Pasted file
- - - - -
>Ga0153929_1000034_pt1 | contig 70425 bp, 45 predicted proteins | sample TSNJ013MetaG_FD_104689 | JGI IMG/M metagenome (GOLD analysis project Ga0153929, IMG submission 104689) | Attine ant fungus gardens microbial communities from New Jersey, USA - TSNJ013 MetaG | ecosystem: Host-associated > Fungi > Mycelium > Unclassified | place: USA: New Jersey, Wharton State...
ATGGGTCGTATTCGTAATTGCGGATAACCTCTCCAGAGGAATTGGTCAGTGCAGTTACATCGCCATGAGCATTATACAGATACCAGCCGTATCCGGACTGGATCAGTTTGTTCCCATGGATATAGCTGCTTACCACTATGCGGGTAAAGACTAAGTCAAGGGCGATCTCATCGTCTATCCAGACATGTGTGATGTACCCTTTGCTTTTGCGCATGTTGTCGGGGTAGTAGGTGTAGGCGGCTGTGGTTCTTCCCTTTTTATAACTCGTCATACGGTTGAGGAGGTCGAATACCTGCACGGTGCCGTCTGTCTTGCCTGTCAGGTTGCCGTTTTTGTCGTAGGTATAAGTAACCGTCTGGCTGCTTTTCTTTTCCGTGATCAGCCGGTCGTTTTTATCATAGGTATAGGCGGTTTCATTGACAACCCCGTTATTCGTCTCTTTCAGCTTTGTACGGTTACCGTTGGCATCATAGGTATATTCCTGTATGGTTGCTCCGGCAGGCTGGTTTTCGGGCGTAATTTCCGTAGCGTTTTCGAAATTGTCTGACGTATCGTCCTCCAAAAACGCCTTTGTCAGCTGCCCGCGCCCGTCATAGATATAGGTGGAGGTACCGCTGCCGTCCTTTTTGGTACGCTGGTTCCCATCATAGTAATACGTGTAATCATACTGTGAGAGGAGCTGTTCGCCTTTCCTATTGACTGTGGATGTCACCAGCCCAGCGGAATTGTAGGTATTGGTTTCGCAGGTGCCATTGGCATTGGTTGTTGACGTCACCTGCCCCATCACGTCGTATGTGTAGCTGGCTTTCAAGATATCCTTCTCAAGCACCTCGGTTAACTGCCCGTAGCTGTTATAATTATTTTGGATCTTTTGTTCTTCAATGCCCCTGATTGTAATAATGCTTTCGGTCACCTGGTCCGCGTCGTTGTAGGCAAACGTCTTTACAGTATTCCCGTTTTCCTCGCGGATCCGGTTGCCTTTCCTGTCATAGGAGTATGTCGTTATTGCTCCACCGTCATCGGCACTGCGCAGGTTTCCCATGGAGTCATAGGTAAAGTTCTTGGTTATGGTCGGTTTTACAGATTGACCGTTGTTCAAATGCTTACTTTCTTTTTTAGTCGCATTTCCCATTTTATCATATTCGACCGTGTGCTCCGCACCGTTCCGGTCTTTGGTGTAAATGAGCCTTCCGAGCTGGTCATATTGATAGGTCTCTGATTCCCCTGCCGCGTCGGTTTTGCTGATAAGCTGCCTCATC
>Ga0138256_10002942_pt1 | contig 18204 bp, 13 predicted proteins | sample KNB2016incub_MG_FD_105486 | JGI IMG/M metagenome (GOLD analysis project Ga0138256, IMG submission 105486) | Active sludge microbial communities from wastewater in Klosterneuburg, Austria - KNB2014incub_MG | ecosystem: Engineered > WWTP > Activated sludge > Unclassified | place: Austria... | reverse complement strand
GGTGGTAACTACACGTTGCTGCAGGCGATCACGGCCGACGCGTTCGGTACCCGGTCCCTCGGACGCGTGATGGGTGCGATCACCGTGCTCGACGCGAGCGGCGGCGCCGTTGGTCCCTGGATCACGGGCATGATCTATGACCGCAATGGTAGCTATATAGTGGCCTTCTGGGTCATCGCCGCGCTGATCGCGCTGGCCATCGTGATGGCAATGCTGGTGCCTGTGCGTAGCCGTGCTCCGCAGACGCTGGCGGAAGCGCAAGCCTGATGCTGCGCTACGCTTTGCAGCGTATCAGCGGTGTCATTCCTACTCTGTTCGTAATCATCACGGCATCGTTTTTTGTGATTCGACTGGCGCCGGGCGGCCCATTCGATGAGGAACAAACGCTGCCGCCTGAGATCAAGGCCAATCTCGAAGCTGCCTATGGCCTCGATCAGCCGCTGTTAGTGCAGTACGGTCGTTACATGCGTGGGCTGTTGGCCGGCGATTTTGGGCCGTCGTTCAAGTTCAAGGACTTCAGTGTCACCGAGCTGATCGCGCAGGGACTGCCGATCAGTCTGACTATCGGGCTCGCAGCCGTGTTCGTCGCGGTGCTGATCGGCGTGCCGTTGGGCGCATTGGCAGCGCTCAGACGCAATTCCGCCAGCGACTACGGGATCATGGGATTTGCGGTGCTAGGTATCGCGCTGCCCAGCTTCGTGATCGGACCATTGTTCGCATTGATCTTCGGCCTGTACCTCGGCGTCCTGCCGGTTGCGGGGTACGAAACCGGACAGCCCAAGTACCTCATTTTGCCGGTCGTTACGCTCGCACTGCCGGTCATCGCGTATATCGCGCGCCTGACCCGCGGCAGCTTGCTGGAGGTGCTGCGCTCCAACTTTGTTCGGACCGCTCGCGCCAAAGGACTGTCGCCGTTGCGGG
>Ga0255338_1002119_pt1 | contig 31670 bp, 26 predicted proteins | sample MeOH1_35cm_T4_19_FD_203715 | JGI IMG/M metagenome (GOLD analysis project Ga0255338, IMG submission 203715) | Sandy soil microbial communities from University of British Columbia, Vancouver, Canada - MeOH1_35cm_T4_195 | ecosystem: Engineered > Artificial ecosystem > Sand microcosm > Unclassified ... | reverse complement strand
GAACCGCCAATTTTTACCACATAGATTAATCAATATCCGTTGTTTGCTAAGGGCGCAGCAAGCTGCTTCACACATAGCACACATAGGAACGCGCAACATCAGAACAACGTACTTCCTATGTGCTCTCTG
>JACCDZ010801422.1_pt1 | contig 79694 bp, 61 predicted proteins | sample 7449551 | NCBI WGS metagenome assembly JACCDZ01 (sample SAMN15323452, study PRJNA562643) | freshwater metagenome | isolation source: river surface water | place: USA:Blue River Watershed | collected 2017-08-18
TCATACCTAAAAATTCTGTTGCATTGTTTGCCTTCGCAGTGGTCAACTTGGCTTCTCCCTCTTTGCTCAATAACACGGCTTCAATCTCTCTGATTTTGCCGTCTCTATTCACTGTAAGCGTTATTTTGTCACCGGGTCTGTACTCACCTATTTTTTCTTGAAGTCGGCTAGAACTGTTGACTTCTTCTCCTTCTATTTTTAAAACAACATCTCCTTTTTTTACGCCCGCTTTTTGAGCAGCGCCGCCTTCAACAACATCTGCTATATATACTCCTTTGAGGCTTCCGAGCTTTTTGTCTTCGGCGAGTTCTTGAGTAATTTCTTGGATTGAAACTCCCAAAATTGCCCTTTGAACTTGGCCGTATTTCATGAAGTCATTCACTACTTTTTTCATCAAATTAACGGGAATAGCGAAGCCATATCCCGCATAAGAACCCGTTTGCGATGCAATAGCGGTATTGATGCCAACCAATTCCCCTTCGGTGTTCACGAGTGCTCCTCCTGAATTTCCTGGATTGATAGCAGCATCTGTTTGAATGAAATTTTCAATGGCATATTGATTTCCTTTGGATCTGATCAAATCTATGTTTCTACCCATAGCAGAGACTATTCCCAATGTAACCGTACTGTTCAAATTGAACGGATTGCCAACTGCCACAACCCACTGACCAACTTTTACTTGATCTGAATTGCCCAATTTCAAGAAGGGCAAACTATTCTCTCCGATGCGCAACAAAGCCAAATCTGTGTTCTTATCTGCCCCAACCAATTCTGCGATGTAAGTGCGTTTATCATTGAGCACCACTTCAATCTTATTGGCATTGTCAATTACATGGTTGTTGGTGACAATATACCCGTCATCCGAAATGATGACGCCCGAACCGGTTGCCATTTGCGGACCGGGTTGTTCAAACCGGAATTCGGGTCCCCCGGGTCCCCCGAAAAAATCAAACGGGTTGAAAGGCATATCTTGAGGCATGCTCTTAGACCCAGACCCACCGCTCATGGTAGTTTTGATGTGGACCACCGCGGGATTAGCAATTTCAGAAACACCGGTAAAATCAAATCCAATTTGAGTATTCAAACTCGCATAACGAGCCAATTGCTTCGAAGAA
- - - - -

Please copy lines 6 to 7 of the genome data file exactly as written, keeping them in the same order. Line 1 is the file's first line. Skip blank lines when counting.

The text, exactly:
GAACCGCCAATTTTTACCACATAGATTAATCAATATCCGTTGTTTGCTAAGGGCGCAGCAAGCTGCTTCACACATAGCACACATAGGAACGCGCAACATCAGAACAACGTACTTCCTATGTGCTCTCTG
>JACCDZ010801422.1_pt1 | contig 79694 bp, 61 predicted proteins | sample 7449551 | NCBI WGS metagenome assembly JACCDZ01 (sample SAMN15323452, study PRJNA562643) | freshwater metagenome | isolation source: river surface water | place: USA:Blue River Watershed | collected 2017-08-18